Basically, it doesn't matter how many websites you have, it's how many important websites you have. If the US, Asia and Western Europe loose their dominance in the top 500, they will have no leg to stand on when trying to wrangle the internet and its politics. You can already see the international community starting to put pressure on the US to open the net. It is clear that pressure is only going to increase as US dominance erodes.

    Also, I want to reiterate how fast this is happening. In July 2004, US, Asian, and Western European domains controlled 96% of 500 top websites! By January 2007 (just two and a half years later), that number has dropped to below 80%. And, this trend seems to be accelerating.

    Chris Harrison
  • by Chrios ( 514186 ) on Sunday April 15, 2007 @01:41PM (#18742543)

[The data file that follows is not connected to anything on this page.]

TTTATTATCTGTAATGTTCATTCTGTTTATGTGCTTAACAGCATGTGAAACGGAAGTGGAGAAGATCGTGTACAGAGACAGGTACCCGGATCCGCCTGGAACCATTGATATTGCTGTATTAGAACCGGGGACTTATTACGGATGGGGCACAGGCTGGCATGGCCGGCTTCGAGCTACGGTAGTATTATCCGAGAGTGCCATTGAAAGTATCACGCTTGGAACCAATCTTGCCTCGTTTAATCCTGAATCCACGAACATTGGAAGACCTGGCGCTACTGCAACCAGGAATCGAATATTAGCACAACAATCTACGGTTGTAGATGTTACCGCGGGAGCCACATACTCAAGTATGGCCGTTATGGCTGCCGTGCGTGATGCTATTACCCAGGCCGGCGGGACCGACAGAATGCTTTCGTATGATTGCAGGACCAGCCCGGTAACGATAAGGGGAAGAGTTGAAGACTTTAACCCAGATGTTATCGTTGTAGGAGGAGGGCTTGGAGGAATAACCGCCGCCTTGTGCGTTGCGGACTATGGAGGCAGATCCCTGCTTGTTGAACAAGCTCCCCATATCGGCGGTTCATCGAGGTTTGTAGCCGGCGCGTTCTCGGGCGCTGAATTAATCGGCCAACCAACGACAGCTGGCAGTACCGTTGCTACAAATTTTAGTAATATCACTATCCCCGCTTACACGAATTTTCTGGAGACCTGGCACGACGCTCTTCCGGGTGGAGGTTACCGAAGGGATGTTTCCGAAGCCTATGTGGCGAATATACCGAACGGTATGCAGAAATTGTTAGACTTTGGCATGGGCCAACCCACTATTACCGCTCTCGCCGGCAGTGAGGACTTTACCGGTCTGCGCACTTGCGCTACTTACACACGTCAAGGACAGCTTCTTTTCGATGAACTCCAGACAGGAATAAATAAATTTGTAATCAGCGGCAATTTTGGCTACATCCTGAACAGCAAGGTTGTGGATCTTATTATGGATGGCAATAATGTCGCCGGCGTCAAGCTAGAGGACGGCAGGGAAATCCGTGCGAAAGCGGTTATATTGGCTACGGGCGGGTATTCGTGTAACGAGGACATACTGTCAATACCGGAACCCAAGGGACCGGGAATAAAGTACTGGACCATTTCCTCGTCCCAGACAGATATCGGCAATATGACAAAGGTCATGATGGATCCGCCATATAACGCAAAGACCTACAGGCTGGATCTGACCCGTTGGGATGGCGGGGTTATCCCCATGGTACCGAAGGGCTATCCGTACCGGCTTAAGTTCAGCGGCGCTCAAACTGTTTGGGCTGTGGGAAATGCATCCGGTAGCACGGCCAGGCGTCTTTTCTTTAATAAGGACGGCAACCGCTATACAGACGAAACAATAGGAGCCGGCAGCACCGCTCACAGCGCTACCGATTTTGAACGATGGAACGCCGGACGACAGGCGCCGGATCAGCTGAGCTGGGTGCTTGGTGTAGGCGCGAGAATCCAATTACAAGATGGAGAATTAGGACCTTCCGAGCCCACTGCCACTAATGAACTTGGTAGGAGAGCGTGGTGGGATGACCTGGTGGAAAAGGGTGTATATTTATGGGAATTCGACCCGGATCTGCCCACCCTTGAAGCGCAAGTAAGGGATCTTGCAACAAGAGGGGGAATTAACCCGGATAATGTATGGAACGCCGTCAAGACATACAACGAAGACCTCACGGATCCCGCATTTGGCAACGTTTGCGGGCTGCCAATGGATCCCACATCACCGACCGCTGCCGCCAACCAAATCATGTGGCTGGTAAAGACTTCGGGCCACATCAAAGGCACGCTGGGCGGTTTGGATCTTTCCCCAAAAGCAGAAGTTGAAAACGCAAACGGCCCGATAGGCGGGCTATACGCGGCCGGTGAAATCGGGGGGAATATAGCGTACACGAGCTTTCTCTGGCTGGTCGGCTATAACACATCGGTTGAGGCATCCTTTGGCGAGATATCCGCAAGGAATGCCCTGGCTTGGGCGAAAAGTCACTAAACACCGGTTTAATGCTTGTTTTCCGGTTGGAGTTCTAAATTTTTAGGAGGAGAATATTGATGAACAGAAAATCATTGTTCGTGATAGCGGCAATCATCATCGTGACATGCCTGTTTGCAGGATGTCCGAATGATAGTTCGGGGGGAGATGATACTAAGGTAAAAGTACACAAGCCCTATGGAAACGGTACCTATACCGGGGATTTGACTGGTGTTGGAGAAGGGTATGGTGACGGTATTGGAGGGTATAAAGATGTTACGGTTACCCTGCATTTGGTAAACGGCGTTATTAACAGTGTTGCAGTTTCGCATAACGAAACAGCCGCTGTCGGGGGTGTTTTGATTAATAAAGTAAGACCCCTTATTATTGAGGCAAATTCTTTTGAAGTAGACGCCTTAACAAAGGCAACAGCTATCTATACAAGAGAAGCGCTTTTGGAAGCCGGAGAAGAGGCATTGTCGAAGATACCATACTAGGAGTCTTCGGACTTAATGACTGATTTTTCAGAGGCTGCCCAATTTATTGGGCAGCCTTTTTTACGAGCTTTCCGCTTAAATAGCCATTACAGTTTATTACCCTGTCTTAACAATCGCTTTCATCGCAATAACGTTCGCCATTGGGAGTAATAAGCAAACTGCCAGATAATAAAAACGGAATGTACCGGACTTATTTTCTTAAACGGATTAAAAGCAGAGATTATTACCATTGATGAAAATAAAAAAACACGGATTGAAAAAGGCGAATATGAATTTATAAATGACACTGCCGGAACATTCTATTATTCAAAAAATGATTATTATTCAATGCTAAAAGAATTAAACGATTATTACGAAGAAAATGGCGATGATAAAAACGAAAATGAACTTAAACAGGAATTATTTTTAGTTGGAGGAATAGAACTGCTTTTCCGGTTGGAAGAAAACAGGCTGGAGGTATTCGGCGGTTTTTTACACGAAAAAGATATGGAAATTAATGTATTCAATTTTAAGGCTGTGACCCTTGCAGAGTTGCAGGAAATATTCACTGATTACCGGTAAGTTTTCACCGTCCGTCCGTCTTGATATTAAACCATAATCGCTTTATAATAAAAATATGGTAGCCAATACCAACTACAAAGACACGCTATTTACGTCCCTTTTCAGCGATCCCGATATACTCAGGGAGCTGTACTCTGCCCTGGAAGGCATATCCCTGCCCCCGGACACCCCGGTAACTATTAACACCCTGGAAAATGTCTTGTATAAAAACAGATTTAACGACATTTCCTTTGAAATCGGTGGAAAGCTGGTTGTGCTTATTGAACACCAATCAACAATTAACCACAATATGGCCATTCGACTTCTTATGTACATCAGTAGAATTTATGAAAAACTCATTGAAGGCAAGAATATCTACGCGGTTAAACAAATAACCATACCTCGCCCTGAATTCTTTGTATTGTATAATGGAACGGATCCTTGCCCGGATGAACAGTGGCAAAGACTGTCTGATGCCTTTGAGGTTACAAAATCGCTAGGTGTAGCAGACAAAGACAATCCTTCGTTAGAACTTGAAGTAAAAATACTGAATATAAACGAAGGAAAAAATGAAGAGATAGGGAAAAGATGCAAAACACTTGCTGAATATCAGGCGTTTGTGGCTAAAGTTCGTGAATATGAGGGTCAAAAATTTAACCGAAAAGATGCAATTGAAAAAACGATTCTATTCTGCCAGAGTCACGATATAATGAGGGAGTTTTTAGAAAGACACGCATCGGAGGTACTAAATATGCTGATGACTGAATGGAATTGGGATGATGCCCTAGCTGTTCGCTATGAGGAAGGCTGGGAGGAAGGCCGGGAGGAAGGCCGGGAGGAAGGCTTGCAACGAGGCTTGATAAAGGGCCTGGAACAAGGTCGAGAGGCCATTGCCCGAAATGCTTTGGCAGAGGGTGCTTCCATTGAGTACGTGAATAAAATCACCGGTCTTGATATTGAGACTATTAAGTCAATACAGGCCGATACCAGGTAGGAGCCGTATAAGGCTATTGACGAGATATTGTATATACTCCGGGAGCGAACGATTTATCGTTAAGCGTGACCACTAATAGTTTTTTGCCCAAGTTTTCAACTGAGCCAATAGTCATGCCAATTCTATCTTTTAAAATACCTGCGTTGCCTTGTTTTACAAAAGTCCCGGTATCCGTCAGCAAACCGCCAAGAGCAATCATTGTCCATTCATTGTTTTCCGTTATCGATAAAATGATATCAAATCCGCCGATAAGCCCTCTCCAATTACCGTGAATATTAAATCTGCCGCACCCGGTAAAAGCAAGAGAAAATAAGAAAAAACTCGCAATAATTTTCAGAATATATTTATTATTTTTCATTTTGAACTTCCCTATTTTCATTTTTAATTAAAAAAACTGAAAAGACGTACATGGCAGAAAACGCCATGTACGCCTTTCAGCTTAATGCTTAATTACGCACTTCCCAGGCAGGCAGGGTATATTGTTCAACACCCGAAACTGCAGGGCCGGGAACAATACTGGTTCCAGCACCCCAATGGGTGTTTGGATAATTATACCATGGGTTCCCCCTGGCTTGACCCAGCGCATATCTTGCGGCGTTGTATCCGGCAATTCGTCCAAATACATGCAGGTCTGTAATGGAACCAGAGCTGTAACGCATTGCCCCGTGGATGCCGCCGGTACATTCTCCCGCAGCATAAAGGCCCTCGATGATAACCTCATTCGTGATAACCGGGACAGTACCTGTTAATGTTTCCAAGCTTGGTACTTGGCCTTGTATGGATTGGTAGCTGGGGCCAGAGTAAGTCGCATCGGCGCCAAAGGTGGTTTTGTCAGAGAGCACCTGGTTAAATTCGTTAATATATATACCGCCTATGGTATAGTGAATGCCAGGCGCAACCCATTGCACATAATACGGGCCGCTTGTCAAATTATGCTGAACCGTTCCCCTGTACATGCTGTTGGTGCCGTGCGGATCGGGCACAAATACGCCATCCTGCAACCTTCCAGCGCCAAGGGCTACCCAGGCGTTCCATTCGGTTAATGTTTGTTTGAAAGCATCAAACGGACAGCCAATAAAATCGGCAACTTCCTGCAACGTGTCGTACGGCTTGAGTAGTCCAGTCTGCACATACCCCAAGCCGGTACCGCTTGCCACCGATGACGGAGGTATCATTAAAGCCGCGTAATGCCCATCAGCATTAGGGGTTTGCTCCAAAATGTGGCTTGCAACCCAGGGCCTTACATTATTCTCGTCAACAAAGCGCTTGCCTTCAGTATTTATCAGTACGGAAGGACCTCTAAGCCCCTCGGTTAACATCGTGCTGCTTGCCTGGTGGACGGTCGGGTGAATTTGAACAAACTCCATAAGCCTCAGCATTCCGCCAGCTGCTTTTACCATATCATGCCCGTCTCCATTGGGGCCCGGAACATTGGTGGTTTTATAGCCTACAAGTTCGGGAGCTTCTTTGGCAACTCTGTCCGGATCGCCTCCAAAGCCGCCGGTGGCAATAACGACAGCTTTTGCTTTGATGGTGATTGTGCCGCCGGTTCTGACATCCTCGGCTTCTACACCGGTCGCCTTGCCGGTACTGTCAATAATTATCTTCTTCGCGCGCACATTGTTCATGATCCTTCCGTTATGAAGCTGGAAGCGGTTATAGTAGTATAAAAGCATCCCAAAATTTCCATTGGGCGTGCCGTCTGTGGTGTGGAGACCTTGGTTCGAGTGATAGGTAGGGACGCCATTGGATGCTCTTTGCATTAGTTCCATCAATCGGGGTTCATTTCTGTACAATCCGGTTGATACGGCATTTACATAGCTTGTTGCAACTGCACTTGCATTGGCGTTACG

Yes, .com (,net, .org) are essentially international TLDs. I agree. I believe my section title remains true: "The death of .net, the rise of .org, and the madness of .com." However, I have changed the title to downplay the US connection.

    However, more important than the fall of .com and .net domains is the rise of international domains. US websites rarely use international TLDs. Yet, these TLDs are growing fast (ru, pl, il, cz, br, etc.). This is a strong indicator that international websites are gaining clout, or at the very least, websites are shifting to country specific domains.

    International TLDs are clearly gaining traction. Take a look at this chart: nternationalGrowth.html []

    In response to domains like .ag and .tv - These domains don't penetrate the top 500, so it's hard to gauge how much influence they have.


"This is lemma 1.1. We start a new chapter so the numbers all go back to one." -- Prof. Seager, C&O 351